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Sudbury not yet on WestJet’s radar

The Greater Sudbury Airport will need to see significant growth in passenger traffic before WestJet Airlines considers expanding flights to Sudbury , says airport CEO Robert Johnston. “Passenger growth drives everything in our business,” he said.
The Greater Sudbury Airport's northeast quadrant opened for business last year. Businesses can lease space at the airport without paying development fees.

The Greater Sudbury Airport will need to see significant growth in passenger traffic before WestJet Airlines considers expanding flights to Sudbury, says airport CEO Robert Johnston.

“Passenger growth drives everything in our business,” he said.

Last year, the airport accommodated 240,045 passengers, down from 246,462 in the previous year.

“Over the last year and a half I would have to admit that we've seen a bit of a struggling Sudbury economy,” Johnston said. “We're hoping that we see some improvement in that heading into 2015.”

Johnston said the airport is at the mercy of Sudbury's cyclical mining economy. When times are good, more people book flights, but in mining downturns, passenger numbers also take a dive.

“There's some small indication that the mining sector may be on the increase, so we'll just have to hang tight,” he said.

To attract WestJet or other carriers, Johnston said the airport would need to reach the 350,000 passenger mark.

While numbers could stagnate until mid-2015, Johnston said the airport has seen growth in other areas.

Last year, the airport opened its 230-acre northeast quadrant for business.

Businesses interested in setting up shop at the airport can do so without paying any development fees.

The lots – available for lease – are fully serviced by water, sewer and hydro.

Johnston said he expects most tenants looking to be part of the aviation sector to take advantage of the prime location near the runway.

But there is potential for other sectors to use the space as well.

Last year, the City of North Bay opened its airport to a wider variety of businesses with its 600-acre Airport Industrial Business Park.

So far, four companies – three of which operate in the mining supply and services sector – have taken up residence in the industrial park's southeastern quadrant.

The three mining supply and services companies – Mine Hoist International, Barrie Hard Chrome Plating and Driller's Edge – all had a presence in North Bay, but expanded their operations with the new space.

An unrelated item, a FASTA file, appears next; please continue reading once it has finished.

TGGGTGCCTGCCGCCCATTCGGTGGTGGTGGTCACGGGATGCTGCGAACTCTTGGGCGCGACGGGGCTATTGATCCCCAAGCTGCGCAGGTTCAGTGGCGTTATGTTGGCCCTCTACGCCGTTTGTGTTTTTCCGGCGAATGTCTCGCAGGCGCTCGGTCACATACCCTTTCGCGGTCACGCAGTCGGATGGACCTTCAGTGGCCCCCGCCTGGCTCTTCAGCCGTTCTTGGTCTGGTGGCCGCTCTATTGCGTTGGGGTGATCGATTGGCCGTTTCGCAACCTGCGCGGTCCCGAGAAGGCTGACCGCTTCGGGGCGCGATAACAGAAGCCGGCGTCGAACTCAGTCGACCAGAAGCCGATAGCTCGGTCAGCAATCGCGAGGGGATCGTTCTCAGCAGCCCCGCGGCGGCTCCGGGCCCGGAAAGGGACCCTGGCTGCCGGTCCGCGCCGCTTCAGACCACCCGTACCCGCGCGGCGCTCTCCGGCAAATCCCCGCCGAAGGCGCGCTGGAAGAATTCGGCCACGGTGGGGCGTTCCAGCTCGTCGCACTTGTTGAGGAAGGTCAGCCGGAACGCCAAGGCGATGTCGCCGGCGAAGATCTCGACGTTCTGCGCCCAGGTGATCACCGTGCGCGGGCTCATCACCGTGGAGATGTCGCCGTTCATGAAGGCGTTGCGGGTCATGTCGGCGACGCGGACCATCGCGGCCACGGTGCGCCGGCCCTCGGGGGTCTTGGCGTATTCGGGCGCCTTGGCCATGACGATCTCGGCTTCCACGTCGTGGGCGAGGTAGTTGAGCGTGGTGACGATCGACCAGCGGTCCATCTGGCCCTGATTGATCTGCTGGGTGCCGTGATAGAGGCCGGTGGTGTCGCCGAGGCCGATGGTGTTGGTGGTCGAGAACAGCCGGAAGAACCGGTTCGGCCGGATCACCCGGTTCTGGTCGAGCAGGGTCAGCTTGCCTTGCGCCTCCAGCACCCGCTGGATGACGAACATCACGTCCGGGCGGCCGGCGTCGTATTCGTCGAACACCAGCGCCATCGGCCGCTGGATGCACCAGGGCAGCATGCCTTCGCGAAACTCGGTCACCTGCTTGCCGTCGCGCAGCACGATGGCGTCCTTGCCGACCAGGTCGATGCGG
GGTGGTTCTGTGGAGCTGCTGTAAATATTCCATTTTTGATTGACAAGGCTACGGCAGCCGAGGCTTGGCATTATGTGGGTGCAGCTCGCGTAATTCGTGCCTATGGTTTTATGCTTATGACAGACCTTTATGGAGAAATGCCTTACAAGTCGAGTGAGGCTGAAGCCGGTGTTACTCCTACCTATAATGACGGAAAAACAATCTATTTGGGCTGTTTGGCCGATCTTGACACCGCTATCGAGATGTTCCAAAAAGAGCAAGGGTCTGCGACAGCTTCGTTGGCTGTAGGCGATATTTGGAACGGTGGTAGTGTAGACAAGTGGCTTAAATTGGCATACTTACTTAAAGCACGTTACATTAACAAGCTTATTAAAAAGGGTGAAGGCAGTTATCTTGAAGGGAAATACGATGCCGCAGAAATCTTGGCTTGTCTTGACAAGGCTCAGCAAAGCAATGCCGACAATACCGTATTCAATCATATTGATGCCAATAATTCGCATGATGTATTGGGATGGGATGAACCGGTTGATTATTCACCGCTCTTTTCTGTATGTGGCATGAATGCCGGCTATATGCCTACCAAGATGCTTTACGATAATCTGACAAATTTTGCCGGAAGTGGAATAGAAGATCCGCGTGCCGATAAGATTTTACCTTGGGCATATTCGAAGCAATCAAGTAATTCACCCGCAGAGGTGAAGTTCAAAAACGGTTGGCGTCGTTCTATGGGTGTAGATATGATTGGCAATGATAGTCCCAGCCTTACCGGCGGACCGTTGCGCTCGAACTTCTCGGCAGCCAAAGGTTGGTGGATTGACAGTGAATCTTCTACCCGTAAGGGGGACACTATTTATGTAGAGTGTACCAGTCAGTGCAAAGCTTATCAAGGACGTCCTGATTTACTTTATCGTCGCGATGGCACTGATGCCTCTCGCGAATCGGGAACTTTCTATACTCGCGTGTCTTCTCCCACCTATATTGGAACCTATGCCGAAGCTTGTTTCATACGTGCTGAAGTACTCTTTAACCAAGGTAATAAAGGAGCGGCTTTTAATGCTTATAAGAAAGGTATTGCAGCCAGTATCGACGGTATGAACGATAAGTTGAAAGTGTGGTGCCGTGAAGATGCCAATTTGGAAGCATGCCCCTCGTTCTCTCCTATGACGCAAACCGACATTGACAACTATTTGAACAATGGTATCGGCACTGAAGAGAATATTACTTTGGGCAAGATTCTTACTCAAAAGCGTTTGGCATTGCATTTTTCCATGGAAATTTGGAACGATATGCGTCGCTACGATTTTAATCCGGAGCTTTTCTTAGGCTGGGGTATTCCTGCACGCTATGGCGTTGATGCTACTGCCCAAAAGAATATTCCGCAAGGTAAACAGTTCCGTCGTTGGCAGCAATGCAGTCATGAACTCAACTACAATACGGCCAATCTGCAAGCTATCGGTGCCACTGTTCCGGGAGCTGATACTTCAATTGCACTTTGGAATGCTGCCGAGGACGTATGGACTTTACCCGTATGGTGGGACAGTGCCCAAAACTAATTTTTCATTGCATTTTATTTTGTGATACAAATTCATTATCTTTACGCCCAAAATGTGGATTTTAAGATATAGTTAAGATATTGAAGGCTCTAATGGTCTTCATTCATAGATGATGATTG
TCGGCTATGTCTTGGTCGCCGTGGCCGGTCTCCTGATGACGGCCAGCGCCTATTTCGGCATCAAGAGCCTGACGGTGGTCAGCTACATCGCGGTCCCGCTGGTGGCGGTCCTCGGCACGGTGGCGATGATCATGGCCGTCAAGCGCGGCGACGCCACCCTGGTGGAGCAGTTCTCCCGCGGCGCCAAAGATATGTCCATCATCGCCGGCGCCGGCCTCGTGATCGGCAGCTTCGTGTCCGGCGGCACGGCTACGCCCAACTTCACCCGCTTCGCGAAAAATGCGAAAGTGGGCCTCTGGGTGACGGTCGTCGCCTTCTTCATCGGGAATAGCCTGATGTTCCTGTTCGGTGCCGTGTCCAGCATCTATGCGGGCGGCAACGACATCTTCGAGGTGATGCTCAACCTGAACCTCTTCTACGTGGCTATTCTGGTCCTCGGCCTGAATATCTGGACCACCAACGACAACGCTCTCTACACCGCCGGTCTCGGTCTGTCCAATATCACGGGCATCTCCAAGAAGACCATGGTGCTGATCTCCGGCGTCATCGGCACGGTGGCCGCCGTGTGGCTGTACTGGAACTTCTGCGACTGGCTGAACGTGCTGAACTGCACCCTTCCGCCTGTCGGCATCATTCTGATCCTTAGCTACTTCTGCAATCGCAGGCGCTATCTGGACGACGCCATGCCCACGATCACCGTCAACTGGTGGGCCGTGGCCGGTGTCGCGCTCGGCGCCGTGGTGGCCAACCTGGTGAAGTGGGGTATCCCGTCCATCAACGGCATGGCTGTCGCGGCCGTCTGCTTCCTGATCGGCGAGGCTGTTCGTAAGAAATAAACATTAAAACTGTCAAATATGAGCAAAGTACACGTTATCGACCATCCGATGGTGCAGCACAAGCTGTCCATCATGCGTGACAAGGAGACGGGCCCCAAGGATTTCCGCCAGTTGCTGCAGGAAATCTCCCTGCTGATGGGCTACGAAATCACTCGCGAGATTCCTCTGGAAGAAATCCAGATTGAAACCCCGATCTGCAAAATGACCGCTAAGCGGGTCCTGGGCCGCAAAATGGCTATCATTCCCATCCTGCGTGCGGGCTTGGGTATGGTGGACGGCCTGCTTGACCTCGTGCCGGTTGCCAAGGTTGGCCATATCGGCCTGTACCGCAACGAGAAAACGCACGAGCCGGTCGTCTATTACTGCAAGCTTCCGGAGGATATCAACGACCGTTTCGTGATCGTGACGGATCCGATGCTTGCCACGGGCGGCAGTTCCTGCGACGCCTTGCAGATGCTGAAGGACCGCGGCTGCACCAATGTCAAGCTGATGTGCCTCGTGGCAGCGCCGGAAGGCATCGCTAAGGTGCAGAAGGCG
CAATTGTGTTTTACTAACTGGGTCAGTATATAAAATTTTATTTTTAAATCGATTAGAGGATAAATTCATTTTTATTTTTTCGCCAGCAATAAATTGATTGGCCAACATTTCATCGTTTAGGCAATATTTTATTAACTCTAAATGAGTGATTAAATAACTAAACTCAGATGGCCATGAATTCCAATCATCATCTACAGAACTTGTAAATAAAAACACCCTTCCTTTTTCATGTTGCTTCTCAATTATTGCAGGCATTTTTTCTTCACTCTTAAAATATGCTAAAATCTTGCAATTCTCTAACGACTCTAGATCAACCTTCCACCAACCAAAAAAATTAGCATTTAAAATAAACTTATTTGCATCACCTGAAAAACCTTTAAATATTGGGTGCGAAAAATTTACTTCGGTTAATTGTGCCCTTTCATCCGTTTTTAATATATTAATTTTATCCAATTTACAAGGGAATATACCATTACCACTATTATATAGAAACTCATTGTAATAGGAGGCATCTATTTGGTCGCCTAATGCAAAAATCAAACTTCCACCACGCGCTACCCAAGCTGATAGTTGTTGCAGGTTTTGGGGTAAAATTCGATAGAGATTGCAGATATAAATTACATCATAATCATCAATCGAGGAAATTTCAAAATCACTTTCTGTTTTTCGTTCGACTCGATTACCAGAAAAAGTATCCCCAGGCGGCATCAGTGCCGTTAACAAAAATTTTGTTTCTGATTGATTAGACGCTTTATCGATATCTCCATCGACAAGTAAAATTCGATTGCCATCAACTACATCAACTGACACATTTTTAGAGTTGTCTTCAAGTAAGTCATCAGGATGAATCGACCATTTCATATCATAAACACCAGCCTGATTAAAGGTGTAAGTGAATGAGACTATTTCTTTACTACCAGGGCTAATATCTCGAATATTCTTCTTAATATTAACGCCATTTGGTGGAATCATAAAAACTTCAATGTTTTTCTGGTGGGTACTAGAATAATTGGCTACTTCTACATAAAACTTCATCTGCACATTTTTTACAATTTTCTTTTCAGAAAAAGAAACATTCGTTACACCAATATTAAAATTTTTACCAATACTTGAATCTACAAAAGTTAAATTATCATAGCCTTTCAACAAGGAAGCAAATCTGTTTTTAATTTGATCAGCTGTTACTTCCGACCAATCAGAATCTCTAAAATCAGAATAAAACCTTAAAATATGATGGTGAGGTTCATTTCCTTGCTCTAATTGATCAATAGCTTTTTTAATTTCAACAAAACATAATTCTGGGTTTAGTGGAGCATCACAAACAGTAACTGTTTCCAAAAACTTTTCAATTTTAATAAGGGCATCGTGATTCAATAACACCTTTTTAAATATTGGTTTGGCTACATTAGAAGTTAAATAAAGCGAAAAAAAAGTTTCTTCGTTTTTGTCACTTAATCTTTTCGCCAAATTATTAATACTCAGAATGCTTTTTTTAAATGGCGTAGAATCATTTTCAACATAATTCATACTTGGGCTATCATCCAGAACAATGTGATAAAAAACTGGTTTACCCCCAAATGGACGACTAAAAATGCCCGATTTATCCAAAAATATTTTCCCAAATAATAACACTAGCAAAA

Driller's Edge, which later became a subsidiary of Edmonton-based Di-Corp, expanded to a 25,000 square foot building where it was able to employ 20 people.

For Johnston, one of the most exciting developments at the Greater Sudbury Airport is a planned 34,000-square-foot hangar that will house Discovery Aviation's flight academy and fire detection business, along with a research team from the Northern Ontario School of Medicine.

The hangar – which is expected to be complete by early 2015 – will be the airport's largest.

“Strategically, it's pretty important,” Johnston said.

He hopes it will act as a landmark that could attract more business to the airport.

Discovery Aviation and the Northern Ontario School of Medicine currently occupy a 15,000-square-foot hangar that is slated to become the Ministry of Natural Resources' new airport home.

It will be large enough to house CL-415 water bomber or a Q400 aircraft, used by Air Canada and WestJet.

The medical school collaborates with Discovery Aviation at the smaller hangar to conduct research that explores the links between environmental and human health.

Greg Ross, a researcher with the Northern Ontario School of Medicine, said moving to the larger space will allow the 25-member research team to expand further.
“We've certainly outgrown our existing arrangement,” Ross said. “This will be an amazing opportunity as we move into a bigger hangar where we can house the equipment we use together and even expand it.”

Ross and his team have used Discovery's specialized cameras and aircraft – built to detect forest fires – to identify blue-green algae blooms in Northern Ontario and list the plant life in stressed ecosystems, such as abandoned mine sites.

The research will help scientists better understand the links between Northern Ontario's environment and the health of its people.

“If you've got a healthy environment your people will be healthy, and vice versa,” Ross said.

For Johnston, the research project is one example of how the airport can expand its business footprint. “Sky's the limit for the types of diverse businesses that could set up shop at the airport,” he said.

Jonathan Migneault

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